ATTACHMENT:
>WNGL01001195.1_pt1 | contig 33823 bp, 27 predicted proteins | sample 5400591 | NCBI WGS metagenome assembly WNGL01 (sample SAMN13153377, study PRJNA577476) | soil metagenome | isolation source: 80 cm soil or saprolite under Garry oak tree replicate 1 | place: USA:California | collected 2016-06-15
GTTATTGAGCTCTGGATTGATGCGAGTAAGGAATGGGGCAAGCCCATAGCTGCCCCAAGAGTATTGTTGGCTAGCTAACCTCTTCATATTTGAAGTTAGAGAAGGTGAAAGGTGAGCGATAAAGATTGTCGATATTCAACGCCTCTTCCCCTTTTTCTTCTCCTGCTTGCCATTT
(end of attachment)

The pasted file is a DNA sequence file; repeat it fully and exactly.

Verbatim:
>WNGL01001195.1_pt1 | contig 33823 bp, 27 predicted proteins | sample 5400591 | NCBI WGS metagenome assembly WNGL01 (sample SAMN13153377, study PRJNA577476) | soil metagenome | isolation source: 80 cm soil or saprolite under Garry oak tree replicate 1 | place: USA:California | collected 2016-06-15
GTTATTGAGCTCTGGATTGATGCGAGTAAGGAATGGGGCAAGCCCATAGCTGCCCCAAGAGTATTGTTGGCTAGCTAACCTCTTCATATTTGAAGTTAGAGAAGGTGAAAGGTGAGCGATAAAGATTGTCGATATTCAACGCCTCTTCCCCTTTTTCTTCTCCTGCTTGCCATTT